Or another solution is considering a pre-offer home inspection.

Pre-Offer Home Inspection

So what is a pre-offer home inspection?

The pre-offer inspection allows for you to get an inspection done prior to writing your offer.  The inspection lets you make an offer knowing what issues a home might have and give you the comfort knowing nothing major is wrong.

But, by having the inspection before writing your offer, you can now waive your home inspection contingency.  This allows you to compete with other home buyers willing to waive the home inspection contingency all together.

pre-offer home inspection

What To Know About Pre-Offer Home Inspections

The first thing to know about the pre-offer home inspection is that sellers may not allow it. 

The seller is under no obligation to allow you to have a professional home inspection at all, never mind pre-offer.  But I would imagine any seller working in good faith would allow an inspection before writing an offer.  If not, you may be left wondering what is wrong.  Maybe the seller is hiding something and you should walk away.

You will most likely be fighting time constraints.  You may have only a day or two before offers are due and you have to work around other showings.

The inspection may be modified to fit it into a restricted time frame. Often the inspector will focus on major items and skip over the picky minute details of an inspection.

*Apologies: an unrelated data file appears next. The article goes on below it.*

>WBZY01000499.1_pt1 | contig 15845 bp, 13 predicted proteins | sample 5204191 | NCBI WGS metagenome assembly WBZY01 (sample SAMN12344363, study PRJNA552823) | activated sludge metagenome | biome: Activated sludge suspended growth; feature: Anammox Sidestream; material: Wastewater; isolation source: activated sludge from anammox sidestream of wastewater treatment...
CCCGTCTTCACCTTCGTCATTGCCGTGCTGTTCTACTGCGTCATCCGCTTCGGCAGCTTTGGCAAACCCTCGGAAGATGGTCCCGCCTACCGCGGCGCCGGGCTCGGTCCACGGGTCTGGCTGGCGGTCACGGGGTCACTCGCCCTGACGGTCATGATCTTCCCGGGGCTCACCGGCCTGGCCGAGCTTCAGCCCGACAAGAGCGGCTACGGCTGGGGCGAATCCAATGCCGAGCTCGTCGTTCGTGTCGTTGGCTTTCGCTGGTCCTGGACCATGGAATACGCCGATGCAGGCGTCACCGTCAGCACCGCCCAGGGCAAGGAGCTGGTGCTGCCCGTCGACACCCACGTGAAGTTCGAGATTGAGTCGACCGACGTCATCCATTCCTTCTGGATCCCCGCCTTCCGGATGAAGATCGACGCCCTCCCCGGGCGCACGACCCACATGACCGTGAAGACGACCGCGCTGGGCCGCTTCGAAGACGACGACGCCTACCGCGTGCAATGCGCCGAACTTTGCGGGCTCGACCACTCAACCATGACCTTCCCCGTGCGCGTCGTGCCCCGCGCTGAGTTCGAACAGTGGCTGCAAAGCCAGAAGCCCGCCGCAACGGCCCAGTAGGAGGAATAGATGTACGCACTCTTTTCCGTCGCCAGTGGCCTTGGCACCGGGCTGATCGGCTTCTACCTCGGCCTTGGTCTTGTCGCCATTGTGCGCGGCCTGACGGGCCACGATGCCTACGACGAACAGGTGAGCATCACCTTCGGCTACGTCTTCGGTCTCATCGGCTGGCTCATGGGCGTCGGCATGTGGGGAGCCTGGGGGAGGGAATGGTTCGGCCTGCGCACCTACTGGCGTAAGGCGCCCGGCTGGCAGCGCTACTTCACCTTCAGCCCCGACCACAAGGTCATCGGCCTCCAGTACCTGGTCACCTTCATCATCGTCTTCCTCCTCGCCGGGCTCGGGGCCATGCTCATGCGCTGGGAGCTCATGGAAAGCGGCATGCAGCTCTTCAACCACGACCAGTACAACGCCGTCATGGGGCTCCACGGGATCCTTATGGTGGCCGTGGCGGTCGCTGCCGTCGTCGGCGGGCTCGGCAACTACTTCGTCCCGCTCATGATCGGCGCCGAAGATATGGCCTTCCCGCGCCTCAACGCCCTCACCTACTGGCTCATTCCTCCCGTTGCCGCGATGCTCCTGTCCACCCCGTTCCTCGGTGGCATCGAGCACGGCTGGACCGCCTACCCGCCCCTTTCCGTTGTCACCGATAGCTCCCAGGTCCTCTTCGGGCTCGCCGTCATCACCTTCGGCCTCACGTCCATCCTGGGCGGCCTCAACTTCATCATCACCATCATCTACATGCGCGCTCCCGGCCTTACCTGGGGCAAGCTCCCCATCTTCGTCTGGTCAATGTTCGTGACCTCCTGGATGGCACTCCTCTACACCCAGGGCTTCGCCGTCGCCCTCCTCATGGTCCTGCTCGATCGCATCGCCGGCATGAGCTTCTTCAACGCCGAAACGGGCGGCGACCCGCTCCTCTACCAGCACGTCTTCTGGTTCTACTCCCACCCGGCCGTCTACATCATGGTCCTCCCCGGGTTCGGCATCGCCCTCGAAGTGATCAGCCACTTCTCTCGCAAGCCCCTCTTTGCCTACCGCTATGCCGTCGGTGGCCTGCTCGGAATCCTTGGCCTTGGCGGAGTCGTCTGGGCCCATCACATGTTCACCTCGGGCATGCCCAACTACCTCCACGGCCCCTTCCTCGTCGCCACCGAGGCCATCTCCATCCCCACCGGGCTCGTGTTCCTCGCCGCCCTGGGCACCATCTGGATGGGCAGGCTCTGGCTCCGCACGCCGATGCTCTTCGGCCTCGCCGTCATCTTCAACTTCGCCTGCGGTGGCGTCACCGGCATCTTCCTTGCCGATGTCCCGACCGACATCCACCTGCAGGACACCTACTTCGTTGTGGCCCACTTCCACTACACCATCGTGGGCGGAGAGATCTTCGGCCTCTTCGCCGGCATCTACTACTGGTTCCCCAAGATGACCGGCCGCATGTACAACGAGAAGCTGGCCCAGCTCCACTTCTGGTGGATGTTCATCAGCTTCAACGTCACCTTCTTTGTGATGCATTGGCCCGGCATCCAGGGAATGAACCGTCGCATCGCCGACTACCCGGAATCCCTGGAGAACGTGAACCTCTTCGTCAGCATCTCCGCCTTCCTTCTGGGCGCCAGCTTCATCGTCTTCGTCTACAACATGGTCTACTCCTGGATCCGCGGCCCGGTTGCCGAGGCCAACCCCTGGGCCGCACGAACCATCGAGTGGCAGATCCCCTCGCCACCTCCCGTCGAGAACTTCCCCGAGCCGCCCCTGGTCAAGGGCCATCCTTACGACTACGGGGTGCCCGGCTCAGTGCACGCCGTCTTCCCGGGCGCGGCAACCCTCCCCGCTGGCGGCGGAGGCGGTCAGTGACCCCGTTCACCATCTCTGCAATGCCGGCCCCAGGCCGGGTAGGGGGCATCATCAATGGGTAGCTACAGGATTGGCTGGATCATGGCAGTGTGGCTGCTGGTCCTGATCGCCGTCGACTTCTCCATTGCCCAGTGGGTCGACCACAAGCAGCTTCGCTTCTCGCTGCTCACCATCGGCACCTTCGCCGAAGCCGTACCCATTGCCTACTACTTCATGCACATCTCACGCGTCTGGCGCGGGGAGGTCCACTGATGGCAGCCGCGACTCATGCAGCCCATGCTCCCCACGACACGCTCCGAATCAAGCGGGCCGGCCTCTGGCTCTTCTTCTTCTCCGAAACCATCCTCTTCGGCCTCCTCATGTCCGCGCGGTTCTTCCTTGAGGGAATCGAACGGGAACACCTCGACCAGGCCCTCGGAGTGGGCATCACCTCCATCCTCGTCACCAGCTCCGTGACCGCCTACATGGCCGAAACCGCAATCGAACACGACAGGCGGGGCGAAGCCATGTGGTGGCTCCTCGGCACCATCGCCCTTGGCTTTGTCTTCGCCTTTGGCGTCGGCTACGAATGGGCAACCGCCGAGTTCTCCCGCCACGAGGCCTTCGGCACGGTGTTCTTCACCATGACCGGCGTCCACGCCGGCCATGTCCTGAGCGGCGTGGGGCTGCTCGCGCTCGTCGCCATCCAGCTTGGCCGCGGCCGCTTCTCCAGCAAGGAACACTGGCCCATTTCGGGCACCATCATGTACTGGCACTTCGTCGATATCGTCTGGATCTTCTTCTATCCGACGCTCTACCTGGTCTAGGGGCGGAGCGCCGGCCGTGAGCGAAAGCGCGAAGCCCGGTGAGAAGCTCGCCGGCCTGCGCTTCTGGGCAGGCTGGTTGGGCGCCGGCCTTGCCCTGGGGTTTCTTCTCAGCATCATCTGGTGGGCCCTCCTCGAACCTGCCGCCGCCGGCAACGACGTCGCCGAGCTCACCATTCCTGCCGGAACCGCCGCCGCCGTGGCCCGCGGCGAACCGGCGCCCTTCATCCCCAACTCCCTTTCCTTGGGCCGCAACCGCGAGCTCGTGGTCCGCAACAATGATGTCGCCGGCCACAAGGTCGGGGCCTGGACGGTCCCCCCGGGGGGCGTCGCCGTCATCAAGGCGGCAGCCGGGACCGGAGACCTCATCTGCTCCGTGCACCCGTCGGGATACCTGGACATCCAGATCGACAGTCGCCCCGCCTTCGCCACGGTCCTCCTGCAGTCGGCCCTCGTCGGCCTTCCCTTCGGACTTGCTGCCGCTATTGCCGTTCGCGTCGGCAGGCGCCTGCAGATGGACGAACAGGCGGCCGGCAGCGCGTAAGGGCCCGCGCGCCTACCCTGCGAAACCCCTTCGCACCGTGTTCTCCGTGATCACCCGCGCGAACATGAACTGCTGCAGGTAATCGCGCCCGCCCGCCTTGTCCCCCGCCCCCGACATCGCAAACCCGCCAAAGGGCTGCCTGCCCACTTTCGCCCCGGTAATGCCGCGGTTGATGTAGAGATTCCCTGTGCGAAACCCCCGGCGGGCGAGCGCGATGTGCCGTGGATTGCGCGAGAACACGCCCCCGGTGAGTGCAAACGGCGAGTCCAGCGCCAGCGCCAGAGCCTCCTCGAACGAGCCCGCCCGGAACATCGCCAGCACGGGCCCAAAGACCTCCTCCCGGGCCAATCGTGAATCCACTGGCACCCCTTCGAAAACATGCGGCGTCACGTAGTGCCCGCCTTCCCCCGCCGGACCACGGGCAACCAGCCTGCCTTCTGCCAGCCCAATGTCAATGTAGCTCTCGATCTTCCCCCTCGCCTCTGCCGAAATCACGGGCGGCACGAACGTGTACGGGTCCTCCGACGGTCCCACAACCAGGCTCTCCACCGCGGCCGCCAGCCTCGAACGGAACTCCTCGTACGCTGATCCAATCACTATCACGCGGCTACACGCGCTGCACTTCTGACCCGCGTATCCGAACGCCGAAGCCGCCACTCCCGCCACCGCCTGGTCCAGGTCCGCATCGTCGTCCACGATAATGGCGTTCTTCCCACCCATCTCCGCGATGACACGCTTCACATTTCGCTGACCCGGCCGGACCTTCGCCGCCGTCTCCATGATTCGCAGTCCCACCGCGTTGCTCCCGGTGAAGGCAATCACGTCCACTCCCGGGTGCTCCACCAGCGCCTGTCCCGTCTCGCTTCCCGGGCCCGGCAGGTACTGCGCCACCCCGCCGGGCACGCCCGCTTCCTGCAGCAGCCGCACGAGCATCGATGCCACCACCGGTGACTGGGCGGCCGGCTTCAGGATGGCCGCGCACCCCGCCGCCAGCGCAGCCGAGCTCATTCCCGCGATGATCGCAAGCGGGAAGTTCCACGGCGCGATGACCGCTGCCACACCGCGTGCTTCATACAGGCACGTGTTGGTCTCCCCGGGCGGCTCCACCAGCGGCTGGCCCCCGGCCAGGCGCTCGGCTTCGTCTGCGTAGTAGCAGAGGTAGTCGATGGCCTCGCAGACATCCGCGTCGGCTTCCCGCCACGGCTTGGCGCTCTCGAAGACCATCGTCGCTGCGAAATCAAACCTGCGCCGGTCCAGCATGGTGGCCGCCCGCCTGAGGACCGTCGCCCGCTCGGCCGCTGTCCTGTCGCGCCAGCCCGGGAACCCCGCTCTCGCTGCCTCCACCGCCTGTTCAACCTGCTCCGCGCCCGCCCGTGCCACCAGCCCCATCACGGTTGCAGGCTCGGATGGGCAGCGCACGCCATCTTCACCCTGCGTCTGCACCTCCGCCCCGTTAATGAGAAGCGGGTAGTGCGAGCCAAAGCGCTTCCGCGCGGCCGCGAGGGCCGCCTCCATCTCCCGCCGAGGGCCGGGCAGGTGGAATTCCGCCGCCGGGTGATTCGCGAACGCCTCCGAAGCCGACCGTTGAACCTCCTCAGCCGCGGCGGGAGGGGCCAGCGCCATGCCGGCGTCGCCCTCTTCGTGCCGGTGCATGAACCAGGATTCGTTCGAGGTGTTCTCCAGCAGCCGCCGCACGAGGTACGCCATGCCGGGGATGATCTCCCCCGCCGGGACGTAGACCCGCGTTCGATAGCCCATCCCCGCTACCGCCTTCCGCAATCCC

Typically because of the tight timeline, the inspection will be verbal only, with no written report.

The final thing to note about having an inspection before making an offer is you may not get the home and lose it to another offer.  Doing an inspection on every home you make can get costly.

Should I Do An Inspection Prior To Making An Offer?

Whether you do an inspection before writing an offer or not is a decision you need to make.

Consult with your REALTOR the current real estate conditions in your area and what they are seeing in offers that are getting accepted.  The whole point of a home inspection is to uncover latent material defects.  Basically defects, that are unseen at a showing or undetected by the lay person.

In the past year and a half,  I have had only one offer accepted as either an agent representing a buyer or as a listing agent, that had a home inspection contingency. All the other accepted offers had the inspection waived.

Those defects could range anywhere from minor to costing a significant amount of money to correct.

Let’s face it, a normal home buyer can’t determine the condition of a home by a 15-minute showing.  It requires an expert to pick up on the details.  If waiving your inspection contingency seems to be the norm, strongly consider having a pre offer home inspection to protect your future interest.

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Pre-Offer Home Inspection- Competitive Home Buying 2022 is provided by Kevin Vitali of EXIT Realty. If you would like to sell or buy a home, give me a call at 978-360-0422 and let’s get the process started.